Cannibalism, David Ian Lee, Edinburgh Fringe, Freedom, Harvey Robinson, Joao de Sousa, John Hoye, Marlon Solomon., Matt Houston, Nudity, Pleasance Dome, Rupert Elmes, Stripped Down Productions, The Curing Room, Theatre Review, Tom Holloway, Will Bowden, World War Two
What a silly play! “The Curing Room,” which is presently showing at midday in the Pleasance’s King Dome, has been seemingly brought to the Fringe by a theatre company of naturists. The setting is WW2’s Eastern Front, where Russian regiments were blown away like dandelion clocks. We join seven Soviet soldiers who have been put living in the tomb, or left naked in a cellar somewhere beneath Poland by their fleeing Nazi captors. They have a drain to defecate into, but nothing to eat. The days will turn into weeks without any Great Escape.
So why is this story being told? “The Curing Room” implicitly promises that its characters are going to be bestialised and reduced to cannibalism, and everything proceeds largely as one would expect. Perhaps we are only watching in order to be satisfied that these soldiers will suffer and die in a proper spirit of dignity.
A better writer than David Ian Lee might have found something worthwhile to take from this story. But a calculation seems to have been made, somewhere along the line, to perform the play without a stitch in order to clothe it in authenticity. The calculation doesn’t pay off and the nudity becomes oddly, almost mysteriously, lacklustre.
These fresh pink soldiers often look like they are embroiled in an altercation in a tennis-club changing room, particularly when they flick their pointed, theatrical slap-punches at each other. There is none of the haggard ghastliness of real suffering, and yet the play is not brave enough to turn to the waiting alternative: the Jean Genet prison experience, the sado-eroticism of humiliated men bubbling in each other’s juices and gnawing each other’s bones. Nothing can be more extravagantly erotic than cannibalism, but it here pales into something grimy and rather cheerless.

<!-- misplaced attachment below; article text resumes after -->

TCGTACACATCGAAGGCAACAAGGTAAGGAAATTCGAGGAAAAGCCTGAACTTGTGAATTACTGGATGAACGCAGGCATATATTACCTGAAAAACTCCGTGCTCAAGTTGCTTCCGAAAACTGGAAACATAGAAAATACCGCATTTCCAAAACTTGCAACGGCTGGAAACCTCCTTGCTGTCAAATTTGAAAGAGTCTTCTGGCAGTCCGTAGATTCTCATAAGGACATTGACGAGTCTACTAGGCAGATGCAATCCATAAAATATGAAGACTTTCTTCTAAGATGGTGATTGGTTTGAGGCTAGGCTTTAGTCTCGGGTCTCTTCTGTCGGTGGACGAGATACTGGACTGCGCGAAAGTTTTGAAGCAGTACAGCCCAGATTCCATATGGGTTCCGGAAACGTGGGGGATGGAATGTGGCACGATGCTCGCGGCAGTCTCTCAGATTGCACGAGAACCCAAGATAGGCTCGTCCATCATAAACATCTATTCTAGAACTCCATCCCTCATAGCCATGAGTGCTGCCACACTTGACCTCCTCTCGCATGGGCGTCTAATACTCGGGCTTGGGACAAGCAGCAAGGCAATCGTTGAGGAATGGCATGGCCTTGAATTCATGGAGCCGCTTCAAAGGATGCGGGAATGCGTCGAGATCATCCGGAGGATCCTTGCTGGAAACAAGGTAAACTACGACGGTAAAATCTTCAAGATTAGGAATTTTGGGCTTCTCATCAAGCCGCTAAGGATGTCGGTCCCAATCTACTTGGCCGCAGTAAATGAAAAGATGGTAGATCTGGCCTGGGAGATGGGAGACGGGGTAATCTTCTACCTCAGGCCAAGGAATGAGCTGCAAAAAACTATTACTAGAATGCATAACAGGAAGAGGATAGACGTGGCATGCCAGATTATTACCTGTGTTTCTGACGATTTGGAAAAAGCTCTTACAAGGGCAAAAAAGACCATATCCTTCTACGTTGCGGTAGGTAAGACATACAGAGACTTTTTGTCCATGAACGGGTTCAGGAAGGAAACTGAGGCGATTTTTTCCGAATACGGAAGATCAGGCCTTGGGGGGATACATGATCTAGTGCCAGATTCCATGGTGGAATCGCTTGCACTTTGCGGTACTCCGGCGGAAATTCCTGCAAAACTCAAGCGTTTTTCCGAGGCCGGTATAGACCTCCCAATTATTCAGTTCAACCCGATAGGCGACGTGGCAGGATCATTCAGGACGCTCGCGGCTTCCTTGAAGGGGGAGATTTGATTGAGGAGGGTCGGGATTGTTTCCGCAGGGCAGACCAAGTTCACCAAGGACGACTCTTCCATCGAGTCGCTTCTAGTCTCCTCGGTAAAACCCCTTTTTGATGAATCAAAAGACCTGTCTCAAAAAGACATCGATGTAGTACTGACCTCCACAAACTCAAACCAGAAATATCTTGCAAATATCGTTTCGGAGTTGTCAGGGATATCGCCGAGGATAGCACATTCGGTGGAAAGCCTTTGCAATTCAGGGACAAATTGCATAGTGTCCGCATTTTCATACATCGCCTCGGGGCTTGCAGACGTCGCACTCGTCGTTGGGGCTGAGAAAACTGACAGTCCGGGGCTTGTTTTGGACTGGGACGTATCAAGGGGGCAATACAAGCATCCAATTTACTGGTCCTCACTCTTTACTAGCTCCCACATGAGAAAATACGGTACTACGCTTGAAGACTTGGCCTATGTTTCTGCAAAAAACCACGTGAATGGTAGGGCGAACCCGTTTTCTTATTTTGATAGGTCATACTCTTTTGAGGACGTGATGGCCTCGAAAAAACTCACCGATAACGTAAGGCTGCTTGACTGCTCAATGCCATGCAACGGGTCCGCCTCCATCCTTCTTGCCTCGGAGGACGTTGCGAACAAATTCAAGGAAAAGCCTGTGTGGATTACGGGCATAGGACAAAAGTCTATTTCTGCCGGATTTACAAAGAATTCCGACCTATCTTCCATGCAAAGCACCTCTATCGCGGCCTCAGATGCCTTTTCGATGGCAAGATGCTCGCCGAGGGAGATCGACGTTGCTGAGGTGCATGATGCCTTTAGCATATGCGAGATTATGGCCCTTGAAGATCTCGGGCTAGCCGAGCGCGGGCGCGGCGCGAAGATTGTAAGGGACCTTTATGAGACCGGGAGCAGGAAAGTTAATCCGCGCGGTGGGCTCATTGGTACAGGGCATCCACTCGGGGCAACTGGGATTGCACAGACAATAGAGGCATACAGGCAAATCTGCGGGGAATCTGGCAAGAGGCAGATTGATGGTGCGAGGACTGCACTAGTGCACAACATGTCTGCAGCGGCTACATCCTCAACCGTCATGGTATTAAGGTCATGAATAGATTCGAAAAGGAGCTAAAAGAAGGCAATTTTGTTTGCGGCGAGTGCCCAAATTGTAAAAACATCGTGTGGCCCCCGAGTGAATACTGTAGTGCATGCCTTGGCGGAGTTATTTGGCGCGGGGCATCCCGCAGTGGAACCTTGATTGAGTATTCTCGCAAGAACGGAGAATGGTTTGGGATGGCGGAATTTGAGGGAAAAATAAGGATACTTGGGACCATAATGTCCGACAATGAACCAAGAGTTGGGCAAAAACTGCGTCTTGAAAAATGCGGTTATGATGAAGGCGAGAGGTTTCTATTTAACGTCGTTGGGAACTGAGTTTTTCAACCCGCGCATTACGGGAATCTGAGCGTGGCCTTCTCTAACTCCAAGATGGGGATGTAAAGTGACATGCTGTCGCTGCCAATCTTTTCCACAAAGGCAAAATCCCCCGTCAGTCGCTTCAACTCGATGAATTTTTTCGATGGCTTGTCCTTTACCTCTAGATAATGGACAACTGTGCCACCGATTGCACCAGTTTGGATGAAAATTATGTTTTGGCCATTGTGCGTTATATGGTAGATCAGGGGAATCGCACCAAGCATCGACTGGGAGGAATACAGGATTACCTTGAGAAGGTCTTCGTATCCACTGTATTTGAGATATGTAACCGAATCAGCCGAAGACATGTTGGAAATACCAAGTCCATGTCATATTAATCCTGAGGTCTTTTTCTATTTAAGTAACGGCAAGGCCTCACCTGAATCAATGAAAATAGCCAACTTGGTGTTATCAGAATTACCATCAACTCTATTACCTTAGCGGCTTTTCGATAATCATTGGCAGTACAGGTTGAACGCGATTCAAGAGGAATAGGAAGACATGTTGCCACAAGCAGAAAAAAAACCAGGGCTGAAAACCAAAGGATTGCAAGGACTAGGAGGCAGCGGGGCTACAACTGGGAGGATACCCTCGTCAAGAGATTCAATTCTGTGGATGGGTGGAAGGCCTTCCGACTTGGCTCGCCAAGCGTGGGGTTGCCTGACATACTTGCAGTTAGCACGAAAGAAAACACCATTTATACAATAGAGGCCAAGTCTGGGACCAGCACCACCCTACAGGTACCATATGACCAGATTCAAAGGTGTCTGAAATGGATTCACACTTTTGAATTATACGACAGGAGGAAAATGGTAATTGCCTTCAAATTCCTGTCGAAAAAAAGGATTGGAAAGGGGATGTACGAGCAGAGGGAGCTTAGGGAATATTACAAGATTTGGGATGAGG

Luckily, all of the soldiers’ penises are roughly the same size – if one was bigger than all the others then the entire play would be, in all sorts of profound and subtle ways, completely unbalanced. Yet Lee’s characterisation is so two-dimensional, with each character standing for a designated value or attitude, that these men somehow never look fully naked.
Most of the story is gibberish. How can Lieutenant Leonid (Will Bowden) break his Captain’s neck in this stone cell without waking any of the other five soldiers? How can these men still be so sprightly after nine days without any food? They yell, pirouette, sing sad songs, recite scripture and deliver momentous revelations about their lives, for this is one of those plays in which each character is a bag of unremarkable secrets which has to be laboriously unpacked. One doubts that men who had been genuinely driven to cannibalism (ie by hunger) would carry it out with so much parliamentary debate and procedure. Oddly, considering that by one o’clock the play is delaying lunch, the audience look generally hungrier than the cannibals on stage.
When Leonid sneers at his comrades for their “bourgeois naivety,” this play’s death-knell has been rung. “The Curing Room” is best when it is entertaining rather than profound: there is some funny goofing around with a bat that lives in the cell, and a joke about a sausage which I won’t give away because it is the lone highlight of the show. There is screaming and blood, sweaty buttocks and severed heads, but somehow “The Curing Room” has turned cannibalism into a picnic. Its generous buffet of meat does not whet the appetite.